In response to this BBC article.

Looking at the 'big picture' we can see that there's a fair amount of potential conflict in such a merger between these two behemoths - however, there's also much that MS can gain from a takeover. Yahoo! is a strong brand, but has played second fiddle to google for far too long, in the UK at least.Their attempt at partnering with BT to increase their UK market share didn't have the desired effect, and Yahoo! are clearly struggling against Google who are even more on the ascendency.

I think there is a clear difference in philosophy between the two "Internet Portals" as they were once known. Google have always been open, and allowed the user to view the 'net' as it was. Their homepage historically has always been very 'empty' (before the days of iGoogle) - whereas Yahoo! wanted to frame the net and view it within a Yahoo! environment, so to speak. This has ultimately backfired, with the generic 'net' far more creative and awesome than any 'branded' net could be.In such a way, the relative paths of Yahoo! and MS appear to go down the same path. Providing their customers with a quality service - as long as you're a customer you'll reap the benefits. Whereas Google have gone for a more "laissez-faire" approach. They contribute (but don't control) a number of software projects. They donate their time and expertise in the way of the "Google Summer of Code" - which many companies and individuals have benefitted from - yet they can still wrap-up and package competitive SaaS software.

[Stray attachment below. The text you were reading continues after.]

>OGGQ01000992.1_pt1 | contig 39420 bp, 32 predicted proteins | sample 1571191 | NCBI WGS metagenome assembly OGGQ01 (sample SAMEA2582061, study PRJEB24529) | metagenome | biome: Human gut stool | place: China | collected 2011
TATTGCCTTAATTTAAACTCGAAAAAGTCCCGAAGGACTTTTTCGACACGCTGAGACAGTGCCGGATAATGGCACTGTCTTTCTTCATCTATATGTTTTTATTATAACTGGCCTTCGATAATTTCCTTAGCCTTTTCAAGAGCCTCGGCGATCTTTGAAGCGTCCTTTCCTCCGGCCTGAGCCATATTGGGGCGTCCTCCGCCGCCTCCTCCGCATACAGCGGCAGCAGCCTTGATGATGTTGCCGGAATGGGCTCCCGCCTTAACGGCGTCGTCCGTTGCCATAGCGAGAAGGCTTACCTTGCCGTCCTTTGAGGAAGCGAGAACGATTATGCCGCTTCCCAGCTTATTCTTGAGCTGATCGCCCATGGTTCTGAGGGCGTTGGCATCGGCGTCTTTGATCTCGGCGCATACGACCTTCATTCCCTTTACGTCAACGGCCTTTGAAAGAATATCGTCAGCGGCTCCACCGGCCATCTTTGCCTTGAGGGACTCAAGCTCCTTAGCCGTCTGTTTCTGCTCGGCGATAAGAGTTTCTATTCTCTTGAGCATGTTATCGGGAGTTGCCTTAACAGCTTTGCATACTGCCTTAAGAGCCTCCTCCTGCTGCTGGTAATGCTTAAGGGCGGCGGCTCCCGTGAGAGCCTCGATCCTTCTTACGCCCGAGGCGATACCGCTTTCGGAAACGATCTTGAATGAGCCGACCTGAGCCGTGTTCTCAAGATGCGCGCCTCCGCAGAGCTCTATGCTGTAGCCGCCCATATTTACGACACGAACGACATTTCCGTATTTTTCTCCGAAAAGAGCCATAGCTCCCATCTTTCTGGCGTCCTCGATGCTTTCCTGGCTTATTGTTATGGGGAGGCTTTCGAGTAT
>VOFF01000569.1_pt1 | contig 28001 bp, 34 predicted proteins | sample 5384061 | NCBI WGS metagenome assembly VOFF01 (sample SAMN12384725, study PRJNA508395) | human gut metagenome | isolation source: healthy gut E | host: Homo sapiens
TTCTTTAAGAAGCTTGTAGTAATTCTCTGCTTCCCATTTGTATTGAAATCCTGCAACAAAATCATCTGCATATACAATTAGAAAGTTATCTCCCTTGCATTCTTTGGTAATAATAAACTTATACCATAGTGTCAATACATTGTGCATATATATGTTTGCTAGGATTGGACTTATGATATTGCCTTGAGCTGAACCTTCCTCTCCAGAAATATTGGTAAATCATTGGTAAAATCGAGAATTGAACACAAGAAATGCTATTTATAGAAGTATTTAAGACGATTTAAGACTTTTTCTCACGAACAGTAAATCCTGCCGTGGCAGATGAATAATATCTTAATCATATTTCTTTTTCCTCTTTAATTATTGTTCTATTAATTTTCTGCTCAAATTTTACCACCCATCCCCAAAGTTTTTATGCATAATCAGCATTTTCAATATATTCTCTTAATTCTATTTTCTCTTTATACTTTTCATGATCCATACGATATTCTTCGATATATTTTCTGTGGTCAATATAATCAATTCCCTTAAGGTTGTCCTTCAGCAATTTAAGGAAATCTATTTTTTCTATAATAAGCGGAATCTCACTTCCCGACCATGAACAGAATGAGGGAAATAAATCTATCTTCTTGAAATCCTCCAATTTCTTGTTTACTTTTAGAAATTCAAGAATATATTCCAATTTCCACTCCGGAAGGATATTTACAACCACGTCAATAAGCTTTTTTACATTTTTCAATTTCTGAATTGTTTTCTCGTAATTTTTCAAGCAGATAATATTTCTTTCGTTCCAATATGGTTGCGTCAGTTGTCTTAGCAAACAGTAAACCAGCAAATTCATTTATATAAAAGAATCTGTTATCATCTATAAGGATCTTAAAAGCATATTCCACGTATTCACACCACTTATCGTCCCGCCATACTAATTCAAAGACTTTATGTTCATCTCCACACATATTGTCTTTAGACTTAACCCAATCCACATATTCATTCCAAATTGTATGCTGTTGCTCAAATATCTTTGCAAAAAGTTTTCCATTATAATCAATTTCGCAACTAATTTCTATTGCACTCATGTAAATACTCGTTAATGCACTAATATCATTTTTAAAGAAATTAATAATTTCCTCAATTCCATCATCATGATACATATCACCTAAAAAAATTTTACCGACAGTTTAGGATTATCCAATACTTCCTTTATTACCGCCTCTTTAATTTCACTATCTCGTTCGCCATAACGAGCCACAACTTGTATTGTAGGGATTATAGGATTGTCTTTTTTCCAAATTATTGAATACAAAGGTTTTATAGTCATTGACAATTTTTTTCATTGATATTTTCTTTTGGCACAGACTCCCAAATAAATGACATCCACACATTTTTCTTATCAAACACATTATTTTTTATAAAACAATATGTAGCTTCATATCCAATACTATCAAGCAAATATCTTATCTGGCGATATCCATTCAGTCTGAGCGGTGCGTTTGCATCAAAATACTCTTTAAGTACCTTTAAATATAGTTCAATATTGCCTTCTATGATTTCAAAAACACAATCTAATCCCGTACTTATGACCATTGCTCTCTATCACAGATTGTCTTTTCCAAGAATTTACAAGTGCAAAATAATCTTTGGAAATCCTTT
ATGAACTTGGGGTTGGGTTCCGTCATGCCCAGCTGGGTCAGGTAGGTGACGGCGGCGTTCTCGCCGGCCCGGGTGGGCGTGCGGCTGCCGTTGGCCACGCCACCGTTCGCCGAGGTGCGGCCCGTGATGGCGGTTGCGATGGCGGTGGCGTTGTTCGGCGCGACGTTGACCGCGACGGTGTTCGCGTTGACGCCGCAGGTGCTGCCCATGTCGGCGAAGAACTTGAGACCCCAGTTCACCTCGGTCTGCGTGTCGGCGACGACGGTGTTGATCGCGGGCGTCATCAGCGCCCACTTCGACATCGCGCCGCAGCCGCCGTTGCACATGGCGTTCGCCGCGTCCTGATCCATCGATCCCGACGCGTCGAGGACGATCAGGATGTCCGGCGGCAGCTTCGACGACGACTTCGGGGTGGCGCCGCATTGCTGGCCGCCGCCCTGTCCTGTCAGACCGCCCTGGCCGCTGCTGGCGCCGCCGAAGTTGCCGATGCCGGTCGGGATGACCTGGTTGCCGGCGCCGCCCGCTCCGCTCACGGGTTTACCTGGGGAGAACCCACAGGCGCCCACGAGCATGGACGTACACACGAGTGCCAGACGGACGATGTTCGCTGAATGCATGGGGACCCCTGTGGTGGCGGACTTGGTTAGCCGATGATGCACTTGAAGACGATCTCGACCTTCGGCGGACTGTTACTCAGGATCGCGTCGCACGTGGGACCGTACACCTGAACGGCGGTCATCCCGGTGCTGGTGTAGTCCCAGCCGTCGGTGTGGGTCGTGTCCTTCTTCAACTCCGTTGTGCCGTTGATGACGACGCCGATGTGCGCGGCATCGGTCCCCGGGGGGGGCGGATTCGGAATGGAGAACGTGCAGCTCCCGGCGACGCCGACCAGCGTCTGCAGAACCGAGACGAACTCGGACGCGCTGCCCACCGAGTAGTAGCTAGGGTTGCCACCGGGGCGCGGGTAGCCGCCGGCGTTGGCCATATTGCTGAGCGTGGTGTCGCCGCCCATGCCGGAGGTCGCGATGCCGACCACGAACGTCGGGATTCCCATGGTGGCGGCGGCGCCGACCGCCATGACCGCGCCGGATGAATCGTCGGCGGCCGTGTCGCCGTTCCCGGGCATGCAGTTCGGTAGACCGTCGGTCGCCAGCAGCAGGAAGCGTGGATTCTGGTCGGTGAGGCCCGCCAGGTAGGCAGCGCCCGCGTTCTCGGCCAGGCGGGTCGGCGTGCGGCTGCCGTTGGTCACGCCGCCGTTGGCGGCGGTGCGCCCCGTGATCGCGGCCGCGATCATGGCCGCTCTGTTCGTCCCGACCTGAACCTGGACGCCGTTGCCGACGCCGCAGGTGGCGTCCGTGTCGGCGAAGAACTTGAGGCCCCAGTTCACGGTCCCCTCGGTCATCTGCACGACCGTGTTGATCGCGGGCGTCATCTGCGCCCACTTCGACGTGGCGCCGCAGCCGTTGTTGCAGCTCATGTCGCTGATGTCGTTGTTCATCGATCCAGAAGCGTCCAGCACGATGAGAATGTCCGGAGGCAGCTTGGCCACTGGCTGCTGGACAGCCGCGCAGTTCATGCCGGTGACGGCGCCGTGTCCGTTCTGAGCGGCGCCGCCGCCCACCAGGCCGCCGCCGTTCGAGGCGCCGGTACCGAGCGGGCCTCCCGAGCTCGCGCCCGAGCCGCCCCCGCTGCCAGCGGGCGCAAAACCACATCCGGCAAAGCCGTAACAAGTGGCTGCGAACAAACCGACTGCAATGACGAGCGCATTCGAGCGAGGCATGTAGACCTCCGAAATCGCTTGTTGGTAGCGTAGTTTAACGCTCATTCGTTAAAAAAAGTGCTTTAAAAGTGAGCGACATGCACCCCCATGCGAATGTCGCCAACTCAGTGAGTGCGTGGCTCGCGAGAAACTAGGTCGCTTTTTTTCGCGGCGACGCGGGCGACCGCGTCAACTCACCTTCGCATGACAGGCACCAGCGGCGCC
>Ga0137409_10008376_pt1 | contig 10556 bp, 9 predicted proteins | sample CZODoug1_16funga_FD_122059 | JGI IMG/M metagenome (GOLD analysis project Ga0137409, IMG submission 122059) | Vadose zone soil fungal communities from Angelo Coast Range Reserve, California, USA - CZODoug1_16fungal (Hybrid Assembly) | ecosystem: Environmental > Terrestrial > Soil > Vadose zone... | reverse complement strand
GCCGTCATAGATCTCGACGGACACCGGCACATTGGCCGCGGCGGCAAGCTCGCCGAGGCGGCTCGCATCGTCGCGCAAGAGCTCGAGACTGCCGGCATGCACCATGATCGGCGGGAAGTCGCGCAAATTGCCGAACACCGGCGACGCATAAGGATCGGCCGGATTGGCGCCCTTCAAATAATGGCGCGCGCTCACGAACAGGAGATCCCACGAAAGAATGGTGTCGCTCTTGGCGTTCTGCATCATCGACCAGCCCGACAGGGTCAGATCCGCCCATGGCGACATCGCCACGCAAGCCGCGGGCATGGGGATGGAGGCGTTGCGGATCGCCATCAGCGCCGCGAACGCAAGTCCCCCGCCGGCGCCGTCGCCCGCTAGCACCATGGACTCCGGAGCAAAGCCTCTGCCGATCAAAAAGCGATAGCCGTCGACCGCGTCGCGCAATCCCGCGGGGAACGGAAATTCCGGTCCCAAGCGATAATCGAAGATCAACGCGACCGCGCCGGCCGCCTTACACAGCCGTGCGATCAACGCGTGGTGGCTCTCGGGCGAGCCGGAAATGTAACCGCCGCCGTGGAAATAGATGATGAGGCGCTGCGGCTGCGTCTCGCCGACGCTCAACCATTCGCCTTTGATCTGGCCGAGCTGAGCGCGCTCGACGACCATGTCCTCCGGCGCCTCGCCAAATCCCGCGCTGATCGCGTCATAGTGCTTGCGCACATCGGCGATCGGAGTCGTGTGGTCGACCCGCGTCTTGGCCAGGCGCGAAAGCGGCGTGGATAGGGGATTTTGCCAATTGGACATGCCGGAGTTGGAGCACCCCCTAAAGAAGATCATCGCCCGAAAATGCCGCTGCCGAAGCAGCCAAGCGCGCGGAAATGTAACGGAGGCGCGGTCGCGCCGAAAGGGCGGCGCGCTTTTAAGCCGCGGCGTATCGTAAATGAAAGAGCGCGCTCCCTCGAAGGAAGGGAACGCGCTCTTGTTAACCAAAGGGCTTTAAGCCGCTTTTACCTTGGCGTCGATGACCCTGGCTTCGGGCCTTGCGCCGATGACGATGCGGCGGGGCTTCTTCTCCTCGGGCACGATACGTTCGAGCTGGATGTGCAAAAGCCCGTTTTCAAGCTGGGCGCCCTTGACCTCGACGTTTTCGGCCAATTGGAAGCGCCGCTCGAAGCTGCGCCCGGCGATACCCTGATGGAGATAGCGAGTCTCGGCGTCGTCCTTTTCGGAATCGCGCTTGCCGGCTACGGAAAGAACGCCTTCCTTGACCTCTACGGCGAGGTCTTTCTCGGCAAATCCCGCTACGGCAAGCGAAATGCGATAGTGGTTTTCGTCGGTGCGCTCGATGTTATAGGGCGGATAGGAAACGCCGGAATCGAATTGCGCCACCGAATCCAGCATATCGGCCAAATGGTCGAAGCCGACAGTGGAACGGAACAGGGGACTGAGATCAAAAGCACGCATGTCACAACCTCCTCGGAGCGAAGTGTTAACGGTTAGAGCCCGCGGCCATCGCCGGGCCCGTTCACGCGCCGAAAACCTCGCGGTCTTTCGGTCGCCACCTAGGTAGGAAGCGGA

Moving to a different point, the main worry of this merger (should it go ahead) is what would happen to Zimbra. It was recently acquired by Yahoo! possibly to fortify their ageing web-mail interface. As one of the most prominent exchange-challenging mail server suites - I'm quite worried that an MS buyout could see that project severely disabled in the name of "killing competition." If so it would mark Microsoft's first attempt at being able to knock open source development... we shall wait and see.